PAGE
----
Kyle’s House filling special need in the community

Published 12:07 am Sunday, June 8, 2008

NATCHEZ — For Matilda Stephens taking the position of executive director for Sunshine Children’s Center a few years ago was the first time in years that she wasn’t working directly with special needs adults or children.

But shortly after, life led her down a familiar path once again.

Kyle’s House, a child care center for special needs children, is the newest program started by Fertile Ground Inc., a local non-profit organization that also runs Sunshine Children’s Center.

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“When the idea came up at our board meeting I lit up like a Christmas tree,” Stephens said. “These children are my heart because of their attitude toward life.

“They have no prejudice.”

That attitude was the inspiration for the center’s motto — Kyle’s House — where there’s a little piece of heaven in every child.”

Kyle’s House opened last week and will have an open house from 2 until 4 p.m. today. It is named for Kyle Hutchins, a local special needs child who died shortly before his second birthday. A rendering of his face appears in the logo for the center.

Kyle was the son of Chris and Skeeter Hutchins.

Chris Hutchins said having the center named for his son was a special honor.

“It was a huge honor for my family to have them want to name the center for Kyle,” Hutchins said. “The center is going to fill such a great need for special needs children and others in the community. It will allow them to get the care that they need.

“I’m thankful to Fertile Ground for taking the time to give (Kyle) an honor like this.”

The center provides childcare for children 3 to 11 years old and afterschool programs during the school year. It has classrooms and activities specifically designed to benefit special needs children.

Stephens said soft paint colors were chosen to limit stimuli for autistic children and activities to improve hand-eye coordination are set up in the classrooms. Dexterity activities are especially helpful for children with Down Syndrome.

The center also offers respite care, drop-in care and part-time care, parental support services and a myriad of other services for parents and children. On top of providing basic child care services, Kyle’s House will also plan community outings for the children and give them the opportunity to participate in programs like Special Olympics.

“Our goal is to offer these children the same experience that every other child has and to do so with other children at similar levels,” Stephens said. “I’m all for inclusion but most of the time inclusion for these kids means they are in the minority. I want to give them the opportunity to be in the majority.”

To accomplish this the center accepts one non-special needs child for every three special needs children in the center. Stephens said this allows for non-special needs children to learn to interact with special needs children instead of the other way around.

Kyle’s House provides a service to parents that no other center in the area can provide, Stephens said. And that is no-fault of the existing daycare centers since they are typically not equipped to handle the situations that may arise when caring for special needs children.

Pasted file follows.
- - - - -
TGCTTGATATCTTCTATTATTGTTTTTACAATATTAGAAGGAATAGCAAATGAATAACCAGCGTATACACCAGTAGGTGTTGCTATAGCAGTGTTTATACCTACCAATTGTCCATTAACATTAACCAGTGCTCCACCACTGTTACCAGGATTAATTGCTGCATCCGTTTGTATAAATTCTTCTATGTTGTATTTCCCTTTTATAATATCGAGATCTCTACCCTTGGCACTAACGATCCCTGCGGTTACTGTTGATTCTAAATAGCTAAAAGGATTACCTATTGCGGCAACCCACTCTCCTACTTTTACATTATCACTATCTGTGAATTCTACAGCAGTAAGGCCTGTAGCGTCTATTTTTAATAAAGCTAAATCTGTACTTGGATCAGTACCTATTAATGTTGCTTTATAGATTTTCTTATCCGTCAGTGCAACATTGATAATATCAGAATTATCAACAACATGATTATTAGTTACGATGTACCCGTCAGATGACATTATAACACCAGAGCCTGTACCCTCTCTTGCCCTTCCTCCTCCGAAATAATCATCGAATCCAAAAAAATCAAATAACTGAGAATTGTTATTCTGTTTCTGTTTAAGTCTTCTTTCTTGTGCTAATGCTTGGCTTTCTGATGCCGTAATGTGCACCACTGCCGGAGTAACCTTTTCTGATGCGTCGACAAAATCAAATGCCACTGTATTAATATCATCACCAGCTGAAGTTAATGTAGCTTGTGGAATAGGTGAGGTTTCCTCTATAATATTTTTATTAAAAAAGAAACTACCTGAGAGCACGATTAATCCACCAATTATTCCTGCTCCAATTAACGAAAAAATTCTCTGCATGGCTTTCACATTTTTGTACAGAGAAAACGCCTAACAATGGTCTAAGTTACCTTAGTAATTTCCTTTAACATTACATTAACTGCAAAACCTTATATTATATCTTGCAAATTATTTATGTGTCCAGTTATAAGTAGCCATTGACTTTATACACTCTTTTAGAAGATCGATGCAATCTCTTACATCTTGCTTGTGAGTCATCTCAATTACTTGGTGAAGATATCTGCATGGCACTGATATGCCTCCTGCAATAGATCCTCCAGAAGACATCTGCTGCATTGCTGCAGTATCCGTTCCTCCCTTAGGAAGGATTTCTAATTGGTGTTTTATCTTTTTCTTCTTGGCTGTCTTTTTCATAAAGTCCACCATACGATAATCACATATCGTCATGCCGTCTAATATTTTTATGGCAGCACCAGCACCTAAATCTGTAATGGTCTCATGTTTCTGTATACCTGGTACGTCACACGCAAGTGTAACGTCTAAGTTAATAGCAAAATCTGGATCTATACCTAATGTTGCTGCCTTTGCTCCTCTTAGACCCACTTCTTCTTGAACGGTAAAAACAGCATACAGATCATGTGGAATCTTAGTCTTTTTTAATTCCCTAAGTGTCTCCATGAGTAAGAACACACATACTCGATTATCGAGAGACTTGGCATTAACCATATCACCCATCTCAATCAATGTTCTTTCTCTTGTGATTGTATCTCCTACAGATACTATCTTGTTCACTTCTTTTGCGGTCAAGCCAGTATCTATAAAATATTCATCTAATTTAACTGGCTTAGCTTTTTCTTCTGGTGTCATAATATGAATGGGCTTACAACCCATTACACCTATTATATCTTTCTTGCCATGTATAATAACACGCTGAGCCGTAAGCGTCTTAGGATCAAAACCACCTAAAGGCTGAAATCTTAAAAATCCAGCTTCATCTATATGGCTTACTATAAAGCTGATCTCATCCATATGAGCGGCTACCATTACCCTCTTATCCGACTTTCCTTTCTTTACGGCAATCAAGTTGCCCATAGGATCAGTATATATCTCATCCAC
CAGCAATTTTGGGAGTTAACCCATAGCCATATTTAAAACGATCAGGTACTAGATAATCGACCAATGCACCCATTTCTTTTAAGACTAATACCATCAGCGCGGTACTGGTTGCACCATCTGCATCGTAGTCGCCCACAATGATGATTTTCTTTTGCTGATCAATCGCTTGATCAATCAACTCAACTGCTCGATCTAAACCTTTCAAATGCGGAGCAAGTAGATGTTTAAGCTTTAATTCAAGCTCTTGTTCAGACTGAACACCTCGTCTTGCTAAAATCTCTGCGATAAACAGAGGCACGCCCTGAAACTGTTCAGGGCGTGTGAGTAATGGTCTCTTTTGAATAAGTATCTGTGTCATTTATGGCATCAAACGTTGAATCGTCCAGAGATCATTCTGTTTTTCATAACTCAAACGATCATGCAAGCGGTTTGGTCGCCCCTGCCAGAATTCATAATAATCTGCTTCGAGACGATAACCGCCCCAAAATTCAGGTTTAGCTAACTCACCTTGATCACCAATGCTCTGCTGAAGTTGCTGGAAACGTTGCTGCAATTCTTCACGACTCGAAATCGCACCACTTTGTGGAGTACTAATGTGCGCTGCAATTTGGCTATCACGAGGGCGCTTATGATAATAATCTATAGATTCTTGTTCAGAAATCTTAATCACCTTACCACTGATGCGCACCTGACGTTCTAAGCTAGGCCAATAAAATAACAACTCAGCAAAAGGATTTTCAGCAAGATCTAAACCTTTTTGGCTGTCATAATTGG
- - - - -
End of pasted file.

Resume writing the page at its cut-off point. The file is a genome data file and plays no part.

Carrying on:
“The problem is that at most daycares have a one to 12 staff to child ratio and in that situation special needs children can’t get the desired or deserved amount of attention,” Stephens said.

Kyle’s House has a staff to child ratio of one to five. Classes are currently divided by age but as the enrollment grows the center will look into dividing the children by needs.

Stephens isn’t worried about enrollment growing to a level that will allow them to do that. She’s only worried about outgrowing the center’s current building.

“We are filling such a need in the community that I have no doubt that we will be successful. My only concern is how successful we will be and outgrowing this building.”

But Stephens is sure that eventually needing a larger building will go as smoothly as the rest of the project.

Hutchins agrees that the area needed a center like Kyle’s House and is pleased that someone took the time to address the need.

“Adams County was definitely in need of a center like this, and I’m thankful for everyone who was involved in getting this project off the ground,” Hutchins said.

The idea was initially discussed at the March board meeting, and it was originally decided that the group would find a new building for Sunshine Children’s Center and move the daycare center into Sunshine’s current location. But that idea changed quickly as a building turned up that was ideal for Kyle’s House.

Stephens went to pay the liability insurance for Sunshine Children’s Center and mention that she would be back to get liability insurance for their new venture. At that visit she was directed to a building owned by David Holland that used to house a daycare center.

Within two weeks, a lease had been agreed on and work started to get the building ready for Kyle’s House.

“After we got the lease worked out it only took three and a half weeks to fully licensed and that was painting and making restrooms handicap accessible,” Stephens said. “Our licensure agent said it usually takes two or three months to do what we did in three weeks.

“Some things are just controlled by a higher power.”